Equestrian Preserve Board Sharply Critical Of Wellington Lifestyle Partners Proposal

A Wellington advisory panel bridled at proposals to allow hundreds of luxury residences and country club enhancements on land currently reined in from such development in the village’s Equestrian Preserve Area, kicking off 90 days that could reveal much about the fate of an intensely watched plan.

Unanimous no votes from Wellington’s seven-member Equestrian Preserve Committee in hours-long meetings Wednesday, June 7 and Thursday, June 8 provided pushback to pitches from development partners working with equestrian businessman Mark Bellissimo that it would all work to nurture the community’s signature identity and future prosperity.

“They’ve never considered those extra people might ruin the ambiance of the horse show we already have and why people come here,” Committee Member Dr. Kristy Lund said.

“Why would they ruin it?” asked Dan Rosenbaum, an attorney representing Wellington Lifestyle Partners, the group trying to advance the plan.

“People come to Wellington because it’s a horse community and has large open spaces and not a lot of density,” Lund said. “That’s why people come to Wellington.”

It marks the latest bout of jousting in a long-running saga, but the advisory vote does not sideline the proposals from consideration in other government stops. These include the village’s Planning, Zoning & Adjustment Board in July and the Wellington Village Council in August.

The equestrian and zoning boards provide advisory opinions, and the final decision rests with the council.

The proposals are broken up into separate pieces.

The Wellington North project would allow a comprehensive plan amendment and rezoning of the properties currently known as Coach House, Equestrian Village and White Birch Farms at the northeast corner of South Shore Blvd. and Pierson Road. The Wellington North would include a total of 300 homes (22 single-family and 278 multi-family), as well as an extensive amenities area serving both projects. Due to the multi-family use, portions of the land would need to be removed from the Equestrian Preserve Area.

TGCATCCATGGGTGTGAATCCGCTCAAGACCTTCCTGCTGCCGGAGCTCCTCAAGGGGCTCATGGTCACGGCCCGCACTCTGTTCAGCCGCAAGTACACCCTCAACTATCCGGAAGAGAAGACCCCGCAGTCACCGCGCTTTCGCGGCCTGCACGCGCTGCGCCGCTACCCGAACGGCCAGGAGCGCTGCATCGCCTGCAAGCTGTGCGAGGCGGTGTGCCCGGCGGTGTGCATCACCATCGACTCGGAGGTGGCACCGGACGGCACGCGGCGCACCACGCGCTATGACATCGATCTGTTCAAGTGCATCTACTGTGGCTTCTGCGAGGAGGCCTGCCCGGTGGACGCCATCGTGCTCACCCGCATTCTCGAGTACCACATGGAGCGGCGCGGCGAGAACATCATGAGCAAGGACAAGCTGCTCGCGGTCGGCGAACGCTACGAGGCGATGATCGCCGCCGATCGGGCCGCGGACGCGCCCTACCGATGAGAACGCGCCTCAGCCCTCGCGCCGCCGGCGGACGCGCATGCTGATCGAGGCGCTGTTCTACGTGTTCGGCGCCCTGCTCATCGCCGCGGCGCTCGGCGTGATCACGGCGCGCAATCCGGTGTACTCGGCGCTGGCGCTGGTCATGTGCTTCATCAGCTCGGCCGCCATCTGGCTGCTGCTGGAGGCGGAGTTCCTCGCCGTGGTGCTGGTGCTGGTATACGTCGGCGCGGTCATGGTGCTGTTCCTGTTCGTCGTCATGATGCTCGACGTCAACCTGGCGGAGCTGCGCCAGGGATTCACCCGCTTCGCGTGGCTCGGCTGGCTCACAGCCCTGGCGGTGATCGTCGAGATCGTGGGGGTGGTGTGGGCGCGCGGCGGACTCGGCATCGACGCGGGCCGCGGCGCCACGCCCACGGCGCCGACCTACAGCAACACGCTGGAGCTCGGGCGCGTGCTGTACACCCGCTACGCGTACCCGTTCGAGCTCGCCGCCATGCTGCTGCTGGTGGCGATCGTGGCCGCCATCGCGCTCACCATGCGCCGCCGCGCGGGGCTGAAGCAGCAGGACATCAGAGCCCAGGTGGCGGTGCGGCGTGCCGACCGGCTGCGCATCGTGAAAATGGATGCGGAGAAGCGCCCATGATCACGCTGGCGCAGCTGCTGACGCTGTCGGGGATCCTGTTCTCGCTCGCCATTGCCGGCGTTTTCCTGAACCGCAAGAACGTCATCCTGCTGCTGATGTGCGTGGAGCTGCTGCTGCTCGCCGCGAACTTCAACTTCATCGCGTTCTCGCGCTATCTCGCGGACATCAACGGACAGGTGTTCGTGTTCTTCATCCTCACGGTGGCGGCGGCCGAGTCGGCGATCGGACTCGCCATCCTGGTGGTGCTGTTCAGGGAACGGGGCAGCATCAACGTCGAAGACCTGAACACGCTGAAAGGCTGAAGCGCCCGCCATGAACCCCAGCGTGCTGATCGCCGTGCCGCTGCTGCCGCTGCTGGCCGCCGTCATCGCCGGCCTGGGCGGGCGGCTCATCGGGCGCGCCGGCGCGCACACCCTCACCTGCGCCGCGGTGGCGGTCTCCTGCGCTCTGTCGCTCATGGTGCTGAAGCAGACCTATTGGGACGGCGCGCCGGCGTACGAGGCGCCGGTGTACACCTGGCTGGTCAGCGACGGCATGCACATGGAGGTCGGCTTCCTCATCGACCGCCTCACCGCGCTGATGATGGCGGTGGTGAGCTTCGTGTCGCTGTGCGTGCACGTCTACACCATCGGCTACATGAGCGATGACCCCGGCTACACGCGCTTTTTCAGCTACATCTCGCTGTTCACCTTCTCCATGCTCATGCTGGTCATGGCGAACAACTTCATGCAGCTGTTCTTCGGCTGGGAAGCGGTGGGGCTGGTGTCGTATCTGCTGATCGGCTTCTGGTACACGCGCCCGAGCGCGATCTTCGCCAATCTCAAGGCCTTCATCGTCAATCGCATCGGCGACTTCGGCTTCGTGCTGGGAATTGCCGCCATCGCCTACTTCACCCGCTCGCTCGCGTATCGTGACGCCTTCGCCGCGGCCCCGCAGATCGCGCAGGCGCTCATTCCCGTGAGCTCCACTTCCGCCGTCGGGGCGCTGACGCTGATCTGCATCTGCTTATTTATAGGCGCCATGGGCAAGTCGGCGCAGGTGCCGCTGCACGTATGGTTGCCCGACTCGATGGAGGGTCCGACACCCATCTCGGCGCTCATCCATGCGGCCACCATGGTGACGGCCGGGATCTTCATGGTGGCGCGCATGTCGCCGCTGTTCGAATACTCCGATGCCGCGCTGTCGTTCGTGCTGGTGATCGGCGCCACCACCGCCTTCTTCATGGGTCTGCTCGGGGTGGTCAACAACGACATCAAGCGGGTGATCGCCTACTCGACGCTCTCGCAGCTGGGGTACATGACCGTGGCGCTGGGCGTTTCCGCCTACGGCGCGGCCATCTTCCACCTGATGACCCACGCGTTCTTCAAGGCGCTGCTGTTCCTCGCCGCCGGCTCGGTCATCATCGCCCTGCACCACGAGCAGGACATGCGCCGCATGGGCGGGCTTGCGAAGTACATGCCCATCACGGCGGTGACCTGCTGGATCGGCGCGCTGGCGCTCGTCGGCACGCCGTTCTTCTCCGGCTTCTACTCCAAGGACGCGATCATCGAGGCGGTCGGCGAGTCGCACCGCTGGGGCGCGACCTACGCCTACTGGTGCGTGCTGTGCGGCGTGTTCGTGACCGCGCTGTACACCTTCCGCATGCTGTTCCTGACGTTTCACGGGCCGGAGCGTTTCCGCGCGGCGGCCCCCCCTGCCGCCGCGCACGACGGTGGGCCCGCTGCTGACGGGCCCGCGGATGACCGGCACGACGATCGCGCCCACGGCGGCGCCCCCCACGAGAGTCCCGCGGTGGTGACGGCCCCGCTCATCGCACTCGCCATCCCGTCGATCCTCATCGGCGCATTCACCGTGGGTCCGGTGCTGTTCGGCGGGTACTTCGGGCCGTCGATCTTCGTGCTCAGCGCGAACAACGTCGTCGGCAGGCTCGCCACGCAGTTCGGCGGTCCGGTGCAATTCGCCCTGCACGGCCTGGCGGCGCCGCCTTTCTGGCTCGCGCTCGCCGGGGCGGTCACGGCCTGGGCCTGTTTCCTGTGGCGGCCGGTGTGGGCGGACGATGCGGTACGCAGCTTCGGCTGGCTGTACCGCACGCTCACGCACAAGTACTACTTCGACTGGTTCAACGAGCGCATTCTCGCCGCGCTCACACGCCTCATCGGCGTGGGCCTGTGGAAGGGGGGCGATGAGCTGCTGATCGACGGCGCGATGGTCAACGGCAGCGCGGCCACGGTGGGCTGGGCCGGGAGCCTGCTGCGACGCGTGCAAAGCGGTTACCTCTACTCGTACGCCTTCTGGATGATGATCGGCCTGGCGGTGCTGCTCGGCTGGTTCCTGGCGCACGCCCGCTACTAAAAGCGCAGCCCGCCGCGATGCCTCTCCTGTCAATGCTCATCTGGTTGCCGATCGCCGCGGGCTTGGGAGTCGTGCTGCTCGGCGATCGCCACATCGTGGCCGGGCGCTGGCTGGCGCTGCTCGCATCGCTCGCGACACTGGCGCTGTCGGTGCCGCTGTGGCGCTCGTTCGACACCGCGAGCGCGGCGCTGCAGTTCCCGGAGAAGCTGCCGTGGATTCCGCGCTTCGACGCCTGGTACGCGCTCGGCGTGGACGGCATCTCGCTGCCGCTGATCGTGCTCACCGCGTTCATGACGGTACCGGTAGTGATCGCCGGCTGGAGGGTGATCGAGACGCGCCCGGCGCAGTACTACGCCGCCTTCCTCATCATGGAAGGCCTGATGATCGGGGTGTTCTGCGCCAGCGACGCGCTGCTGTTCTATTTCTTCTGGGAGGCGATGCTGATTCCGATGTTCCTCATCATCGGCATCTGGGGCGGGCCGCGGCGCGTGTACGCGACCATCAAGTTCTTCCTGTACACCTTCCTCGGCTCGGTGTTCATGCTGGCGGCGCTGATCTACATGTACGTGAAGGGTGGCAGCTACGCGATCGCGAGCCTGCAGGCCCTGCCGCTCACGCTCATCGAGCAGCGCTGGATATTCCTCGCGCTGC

The Wellington South project, located on several parcels west of South Shore Blvd. and north of Lake Worth Road, would allow comprehensive plan and master plan amendments to the Wellington Country Place PUD allowing for a large increase in the size of the Wellington International showgrounds, as well as the addition of a 148-lot neighborhood of single-family homes and five larger equestrian farm sites.

Advocates described one such piece of the housing component as an important “chess move” to complement prospective improvements, such as the reconfigured and expanded show grounds to seat at least 7,000 spectators, along with more permanent stalls and a new home for the Global Dressage Festival.

But board members said housing plans seem detailed, while the showground proposals appear far less concrete, and controlled by a separate owner from the would-be home developer. Several wondered aloud if the dangled horse-venue improvements were being “held hostage” to get the residential proposals through, with no real legal or financial obligations emerging to connect the two things.